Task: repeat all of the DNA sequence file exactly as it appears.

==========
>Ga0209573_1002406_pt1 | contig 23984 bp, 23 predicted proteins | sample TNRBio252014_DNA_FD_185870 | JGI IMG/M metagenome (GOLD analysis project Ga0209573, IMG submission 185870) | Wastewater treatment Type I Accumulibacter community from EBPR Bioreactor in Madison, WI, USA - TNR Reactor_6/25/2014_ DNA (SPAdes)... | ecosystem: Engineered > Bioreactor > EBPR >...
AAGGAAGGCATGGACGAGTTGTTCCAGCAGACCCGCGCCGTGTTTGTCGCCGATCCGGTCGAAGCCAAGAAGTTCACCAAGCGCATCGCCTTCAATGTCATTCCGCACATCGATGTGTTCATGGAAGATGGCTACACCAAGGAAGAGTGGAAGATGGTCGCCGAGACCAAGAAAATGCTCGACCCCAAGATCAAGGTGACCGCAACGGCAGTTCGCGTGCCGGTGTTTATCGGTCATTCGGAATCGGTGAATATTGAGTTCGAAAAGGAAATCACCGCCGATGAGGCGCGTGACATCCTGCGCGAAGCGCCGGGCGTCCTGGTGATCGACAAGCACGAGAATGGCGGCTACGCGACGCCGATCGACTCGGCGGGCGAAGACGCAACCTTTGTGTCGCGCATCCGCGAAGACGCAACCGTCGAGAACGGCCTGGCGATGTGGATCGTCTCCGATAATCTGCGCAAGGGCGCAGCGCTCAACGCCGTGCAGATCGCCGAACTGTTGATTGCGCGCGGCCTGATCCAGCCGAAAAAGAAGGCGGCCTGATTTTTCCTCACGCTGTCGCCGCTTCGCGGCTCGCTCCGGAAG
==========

>Ga0209573_1002406_pt1 | contig 23984 bp, 23 predicted proteins | sample TNRBio252014_DNA_FD_185870 | JGI IMG/M metagenome (GOLD analysis project Ga0209573, IMG submission 185870) | Wastewater treatment Type I Accumulibacter community from EBPR Bioreactor in Madison, WI, USA - TNR Reactor_6/25/2014_ DNA (SPAdes)... | ecosystem: Engineered > Bioreactor > EBPR >...
AAGGAAGGCATGGACGAGTTGTTCCAGCAGACCCGCGCCGTGTTTGTCGCCGATCCGGTCGAAGCCAAGAAGTTCACCAAGCGCATCGCCTTCAATGTCATTCCGCACATCGATGTGTTCATGGAAGATGGCTACACCAAGGAAGAGTGGAAGATGGTCGCCGAGACCAAGAAAATGCTCGACCCCAAGATCAAGGTGACCGCAACGGCAGTTCGCGTGCCGGTGTTTATCGGTCATTCGGAATCGGTGAATATTGAGTTCGAAAAGGAAATCACCGCCGATGAGGCGCGTGACATCCTGCGCGAAGCGCCGGGCGTCCTGGTGATCGACAAGCACGAGAATGGCGGCTACGCGACGCCGATCGACTCGGCGGGCGAAGACGCAACCTTTGTGTCGCGCATCCGCGAAGACGCAACCGTCGAGAACGGCCTGGCGATGTGGATCGTCTCCGATAATCTGCGCAAGGGCGCAGCGCTCAACGCCGTGCAGATCGCCGAACTGTTGATTGCGCGCGGCCTGATCCAGCCGAAAAAGAAGGCGGCCTGATTTTTCCTCACGCTGTCGCCGCTTCGCGGCTCGCTCCGGAAG